The present invention is susceptible of embodiment in many different forms. While the drawings illustrate and the specification describes certain preferred embodiments of the invention, it is to be understood that such disclosure is by way of example only. There is no intent to limit the principles of the present invention to the particular disclosed embodiments. The terms “left” and “right” as used herein refer to the shear from the vantage of one standing behind the shear and looking forwardly.
With initial reference to FIG. 1, the present invention has particular, but not exclusive, utility in connection with the backhoe boom assembly of a work vehicle. Thus, a work vehicle 10 has a backhoe 12 of well-known design attached to its rear end in the usual way. The boom assembly 14 can be raised and lowered and swivelled from side-to-side relative to vehicle 10 in the conventional manner. Boom assembly 14 is articulated about a transverse pivot 16 and includes an extendable outer boom 18 of telescopic construction, presenting an exterior portion 20 and an interior portion 22. In lieu of a bucket or shovel at the outer end of boom 18, a tree shear attachment 24 in accordance with the present invention is provided.
Shear 24 is pivotally secured to the outer end of boom 18 by a pivot 26, and a power cylinder 28 on boom 18 is operably coupled with shear 24 through linkage 30 to rock the shear 24 about pivot 26 between various angularly adjusted positions as illustrated throughout the figures. It will be appreciated that linkage 30 is pivotally connected to shear 24 via a second transverse pivot 32 and that the anchor end of power cylinder 28 is mounted on the interior portion 22 of boom 18 via a clearance slot (not shown) in the top wall of exterior portion 20 so that cylinder 28 moves with interior portion 22 as it is telescoped into and out of exterior portion 20.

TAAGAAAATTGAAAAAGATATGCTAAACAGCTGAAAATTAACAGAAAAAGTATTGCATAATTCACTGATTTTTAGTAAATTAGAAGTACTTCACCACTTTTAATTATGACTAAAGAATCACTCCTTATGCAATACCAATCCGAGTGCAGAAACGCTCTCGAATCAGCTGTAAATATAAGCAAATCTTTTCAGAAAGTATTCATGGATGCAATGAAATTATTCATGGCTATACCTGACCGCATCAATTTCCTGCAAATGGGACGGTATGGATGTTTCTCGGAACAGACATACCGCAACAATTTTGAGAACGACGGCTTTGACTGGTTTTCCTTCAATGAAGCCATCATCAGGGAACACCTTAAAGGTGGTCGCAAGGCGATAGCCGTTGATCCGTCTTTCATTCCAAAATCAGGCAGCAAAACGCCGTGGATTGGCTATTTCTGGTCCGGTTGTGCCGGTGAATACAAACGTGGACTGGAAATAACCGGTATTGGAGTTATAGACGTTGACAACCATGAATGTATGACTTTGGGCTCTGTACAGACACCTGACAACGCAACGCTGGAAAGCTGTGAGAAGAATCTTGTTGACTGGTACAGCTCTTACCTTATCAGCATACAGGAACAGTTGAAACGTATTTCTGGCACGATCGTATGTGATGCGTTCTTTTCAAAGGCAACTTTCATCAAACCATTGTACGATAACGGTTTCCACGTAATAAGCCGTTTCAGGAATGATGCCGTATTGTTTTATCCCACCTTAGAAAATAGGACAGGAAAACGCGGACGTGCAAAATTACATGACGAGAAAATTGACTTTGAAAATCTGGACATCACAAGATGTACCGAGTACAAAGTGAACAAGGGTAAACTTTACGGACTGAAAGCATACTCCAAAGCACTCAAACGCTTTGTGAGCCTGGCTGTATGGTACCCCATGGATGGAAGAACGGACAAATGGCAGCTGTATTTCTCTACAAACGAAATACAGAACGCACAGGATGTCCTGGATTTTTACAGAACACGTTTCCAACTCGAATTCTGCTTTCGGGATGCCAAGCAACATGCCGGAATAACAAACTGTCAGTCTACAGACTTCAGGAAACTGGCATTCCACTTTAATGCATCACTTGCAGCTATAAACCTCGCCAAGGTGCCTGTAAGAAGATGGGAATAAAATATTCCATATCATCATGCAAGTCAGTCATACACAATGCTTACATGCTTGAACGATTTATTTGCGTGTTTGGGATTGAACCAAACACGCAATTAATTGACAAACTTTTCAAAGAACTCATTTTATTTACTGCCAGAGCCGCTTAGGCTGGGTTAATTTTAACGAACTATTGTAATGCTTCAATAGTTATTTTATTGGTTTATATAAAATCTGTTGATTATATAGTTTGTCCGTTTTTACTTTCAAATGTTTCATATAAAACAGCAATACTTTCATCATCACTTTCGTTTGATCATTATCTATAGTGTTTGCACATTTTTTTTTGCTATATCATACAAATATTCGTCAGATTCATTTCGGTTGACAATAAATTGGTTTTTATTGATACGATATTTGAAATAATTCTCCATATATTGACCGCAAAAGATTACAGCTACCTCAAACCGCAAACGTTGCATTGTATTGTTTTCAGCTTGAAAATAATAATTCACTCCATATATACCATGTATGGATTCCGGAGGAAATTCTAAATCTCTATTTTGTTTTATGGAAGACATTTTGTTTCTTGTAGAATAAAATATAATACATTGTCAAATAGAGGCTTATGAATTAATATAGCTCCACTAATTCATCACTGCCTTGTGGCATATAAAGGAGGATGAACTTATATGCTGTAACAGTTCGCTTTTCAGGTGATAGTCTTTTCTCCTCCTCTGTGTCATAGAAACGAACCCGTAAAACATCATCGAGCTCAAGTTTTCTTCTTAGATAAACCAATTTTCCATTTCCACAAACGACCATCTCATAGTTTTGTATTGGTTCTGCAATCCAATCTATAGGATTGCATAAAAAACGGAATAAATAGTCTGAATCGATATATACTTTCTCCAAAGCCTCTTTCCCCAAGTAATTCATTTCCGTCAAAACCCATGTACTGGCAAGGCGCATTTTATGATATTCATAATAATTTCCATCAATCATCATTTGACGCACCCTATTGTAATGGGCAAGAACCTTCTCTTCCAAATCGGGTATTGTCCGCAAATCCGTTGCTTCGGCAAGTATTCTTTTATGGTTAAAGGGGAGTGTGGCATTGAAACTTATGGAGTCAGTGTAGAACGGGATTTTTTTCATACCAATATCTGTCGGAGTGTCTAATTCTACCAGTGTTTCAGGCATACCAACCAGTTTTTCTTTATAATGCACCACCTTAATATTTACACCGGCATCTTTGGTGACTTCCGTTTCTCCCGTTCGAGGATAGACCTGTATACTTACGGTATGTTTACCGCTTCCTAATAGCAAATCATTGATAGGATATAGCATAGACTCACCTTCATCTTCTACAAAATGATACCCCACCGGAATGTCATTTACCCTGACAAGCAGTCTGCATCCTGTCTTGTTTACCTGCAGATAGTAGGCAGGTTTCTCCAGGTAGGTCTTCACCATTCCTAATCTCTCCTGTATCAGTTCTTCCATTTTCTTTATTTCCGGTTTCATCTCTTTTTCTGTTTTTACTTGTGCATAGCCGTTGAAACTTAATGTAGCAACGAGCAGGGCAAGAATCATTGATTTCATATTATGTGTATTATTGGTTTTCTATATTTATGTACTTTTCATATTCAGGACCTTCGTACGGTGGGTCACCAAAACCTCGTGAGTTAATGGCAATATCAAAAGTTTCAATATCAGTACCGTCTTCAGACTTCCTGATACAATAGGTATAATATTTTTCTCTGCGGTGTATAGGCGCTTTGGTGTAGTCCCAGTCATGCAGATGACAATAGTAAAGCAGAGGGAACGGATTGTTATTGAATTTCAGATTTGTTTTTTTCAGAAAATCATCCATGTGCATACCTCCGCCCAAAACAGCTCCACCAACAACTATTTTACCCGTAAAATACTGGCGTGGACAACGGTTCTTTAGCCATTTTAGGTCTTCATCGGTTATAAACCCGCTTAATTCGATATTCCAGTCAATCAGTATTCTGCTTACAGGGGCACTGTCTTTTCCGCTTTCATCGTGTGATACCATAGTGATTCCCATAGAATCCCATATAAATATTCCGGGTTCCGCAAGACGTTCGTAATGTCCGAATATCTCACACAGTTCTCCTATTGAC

With particular reference now to FIGS. 5-10, it will be seen that the shear attachment 24 includes a base frame broadly denoted by the numeral 34. Frame 34 is a rectangular, upright, open frame structure comprising a pair of upright side members 36 and 38, a horizontal top member 40 interconnecting the upper ends of side members 36,38, and a horizontal bottom member 42 interconnecting the lower ends of upright side members 36 and 38. Secured to the center of top member 40 and projecting rearwardly therefrom on the back side of frame 34 is a top clevis 44 fastened to member 44 by U-bolts 46 and 48. Also projecting rearwardly from frame 34 on its back side are a pair of lower, laterally spaced apart devises 50 and 52, the clevis 50 being fixed to the left end of lower member 42 by a pair of U-bolts 54 and 56, while the clevis 52 is secured to the right end of lower member 42 by a pair of U-bolts 58 and 60. While the devises 44, 50 and 52 could be utilized to couple frame 34 with the three-point hitch of a tractor or other work vehicle, in the referred embodiment adapter an 62 is attached to the devises in order to adapt frame 34 for connection to the outer end of boom 18.